Half-price lottery contract


THE STATE of Maryland held the winning lottery ticket in last Tuesday's big drawing. When officials opened two sealed bids for supplying and maintaining lottery computers for the next five years, they were shocked at the bargain-basement price they got. The low bid was $40 million -- less than half the $95 million the state is currently paying. Now that's a good deal.

Automated Wagering International Inc. is the apparent winner. It is no newcomer to the computer lottery business since it provides similar services to the neighboring states of Pennsylvania and Delaware. It is the successor company to Control Data, which had the first lottery computer contract here, only to lose out to GTECH Corp. five years ago in a controversial -- and fiercely disputed -- award.

This time, though, state officials steered clear of interference in the procurement process. Lottery director Lloyd Jones deserves credit for devising a plan that took advantage of the intense battle among computer gaming companies. He did so in a way that excluded political manipulation. Instead of basing the award on a combination of technical merit and price, Mr. Jones opted to offer the contract strictly on the basis of the lowest bid.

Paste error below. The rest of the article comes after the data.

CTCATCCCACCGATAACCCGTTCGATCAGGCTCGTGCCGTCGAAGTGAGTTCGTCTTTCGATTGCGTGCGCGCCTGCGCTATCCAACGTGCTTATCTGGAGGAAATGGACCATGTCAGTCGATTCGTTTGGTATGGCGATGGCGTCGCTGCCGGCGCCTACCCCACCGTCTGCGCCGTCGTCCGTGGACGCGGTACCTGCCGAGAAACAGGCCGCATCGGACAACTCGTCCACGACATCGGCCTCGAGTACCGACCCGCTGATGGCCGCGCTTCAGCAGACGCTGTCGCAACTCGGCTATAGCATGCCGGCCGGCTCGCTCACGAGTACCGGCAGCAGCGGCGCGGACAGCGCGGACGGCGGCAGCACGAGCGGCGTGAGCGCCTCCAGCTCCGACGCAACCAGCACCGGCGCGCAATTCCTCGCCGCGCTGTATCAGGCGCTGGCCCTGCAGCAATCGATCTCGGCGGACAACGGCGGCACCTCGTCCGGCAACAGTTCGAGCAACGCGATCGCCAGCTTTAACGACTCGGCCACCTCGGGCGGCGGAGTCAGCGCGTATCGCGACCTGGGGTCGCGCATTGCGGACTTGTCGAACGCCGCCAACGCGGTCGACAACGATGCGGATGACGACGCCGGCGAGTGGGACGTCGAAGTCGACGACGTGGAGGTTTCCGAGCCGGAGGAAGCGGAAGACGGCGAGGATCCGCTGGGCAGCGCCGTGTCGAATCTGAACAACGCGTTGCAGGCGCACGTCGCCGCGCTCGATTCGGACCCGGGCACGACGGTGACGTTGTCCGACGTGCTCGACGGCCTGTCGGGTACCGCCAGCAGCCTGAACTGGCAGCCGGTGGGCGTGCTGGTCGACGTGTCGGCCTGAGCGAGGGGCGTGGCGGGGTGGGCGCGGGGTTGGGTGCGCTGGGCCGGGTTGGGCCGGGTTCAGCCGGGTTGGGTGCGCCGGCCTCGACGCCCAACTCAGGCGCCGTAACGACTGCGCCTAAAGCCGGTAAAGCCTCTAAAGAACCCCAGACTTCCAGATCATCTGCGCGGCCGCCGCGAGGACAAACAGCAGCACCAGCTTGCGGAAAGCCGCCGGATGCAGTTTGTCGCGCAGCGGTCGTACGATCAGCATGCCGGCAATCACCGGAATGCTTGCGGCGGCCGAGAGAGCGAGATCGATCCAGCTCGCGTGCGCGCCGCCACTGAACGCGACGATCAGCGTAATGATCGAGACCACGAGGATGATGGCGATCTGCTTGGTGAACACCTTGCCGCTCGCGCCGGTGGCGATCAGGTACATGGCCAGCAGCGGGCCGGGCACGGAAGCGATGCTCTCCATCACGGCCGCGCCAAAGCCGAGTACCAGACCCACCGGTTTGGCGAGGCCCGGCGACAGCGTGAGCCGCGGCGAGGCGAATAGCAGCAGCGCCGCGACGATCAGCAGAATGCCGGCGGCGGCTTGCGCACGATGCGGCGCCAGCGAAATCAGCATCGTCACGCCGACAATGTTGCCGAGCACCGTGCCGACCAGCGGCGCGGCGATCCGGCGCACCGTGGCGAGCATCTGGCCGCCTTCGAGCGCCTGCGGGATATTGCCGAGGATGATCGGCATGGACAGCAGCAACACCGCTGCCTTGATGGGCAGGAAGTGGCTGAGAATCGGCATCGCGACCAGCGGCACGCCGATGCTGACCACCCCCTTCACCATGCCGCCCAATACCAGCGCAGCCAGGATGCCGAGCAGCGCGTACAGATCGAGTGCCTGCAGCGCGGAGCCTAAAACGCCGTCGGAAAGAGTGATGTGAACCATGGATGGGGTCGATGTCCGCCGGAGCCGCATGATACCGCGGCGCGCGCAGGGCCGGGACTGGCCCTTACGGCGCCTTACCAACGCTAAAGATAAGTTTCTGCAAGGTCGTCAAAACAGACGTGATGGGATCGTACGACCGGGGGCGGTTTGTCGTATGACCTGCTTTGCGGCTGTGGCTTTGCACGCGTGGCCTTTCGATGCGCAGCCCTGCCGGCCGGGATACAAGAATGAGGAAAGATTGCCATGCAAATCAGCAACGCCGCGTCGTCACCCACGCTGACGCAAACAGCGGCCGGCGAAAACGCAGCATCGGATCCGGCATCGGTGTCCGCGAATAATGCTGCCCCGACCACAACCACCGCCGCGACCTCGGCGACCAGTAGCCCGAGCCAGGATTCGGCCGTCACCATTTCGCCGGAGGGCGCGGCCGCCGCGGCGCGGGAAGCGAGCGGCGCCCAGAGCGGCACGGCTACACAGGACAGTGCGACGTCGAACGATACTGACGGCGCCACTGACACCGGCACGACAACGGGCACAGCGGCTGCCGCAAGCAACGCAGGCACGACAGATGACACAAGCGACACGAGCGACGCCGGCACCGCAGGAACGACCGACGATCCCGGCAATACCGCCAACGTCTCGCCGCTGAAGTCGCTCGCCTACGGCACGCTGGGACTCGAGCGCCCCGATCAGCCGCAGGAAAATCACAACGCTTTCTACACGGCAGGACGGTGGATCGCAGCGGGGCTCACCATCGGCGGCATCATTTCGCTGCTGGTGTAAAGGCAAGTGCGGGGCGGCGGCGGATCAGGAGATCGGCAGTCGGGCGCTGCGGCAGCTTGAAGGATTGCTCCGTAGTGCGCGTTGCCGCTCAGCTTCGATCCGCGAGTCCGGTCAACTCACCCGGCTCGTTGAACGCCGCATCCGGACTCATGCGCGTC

There was no room for lobbyists to apply leverage to get rules bent or influence decision-makers. Once lottery officials certified that GTECH and AWI were capable of delivering state-of-the-art computer services, the only remaining question was price.

Ironically, five years ago GTECH vastly underbid Control Data for the Maryland contract, leading to accusations of low-balling in the hope of gaining profitable add-ons later. That's exactly what happened when keno was introduced -- without competitive bids. This time, Control Data's successor, AWI, sharply undercut GTECH, but there's no chance of winning add-ons because Mr. Jones has announced any new lottery ventures would be put out for bids.

AWI insists the company's advanced computer architecture made it possible to bid low and still turn a profit. If that's the case, it raises questions about the profit margins GTECH has been earning on its Maryland contract. It will be up to state officials to carefully scrutinize AWI's bid to be sure it is legitimate and that the company can deliver on its promises.

Attempts to discredit the winning bid are likely. Mr. Jones and the Board of Public Works should resist any attempt by lobbyists or politicians to interfere. This is one case where price, and price alone, was the deciding factor. That's good for the state and good its taxpayers.

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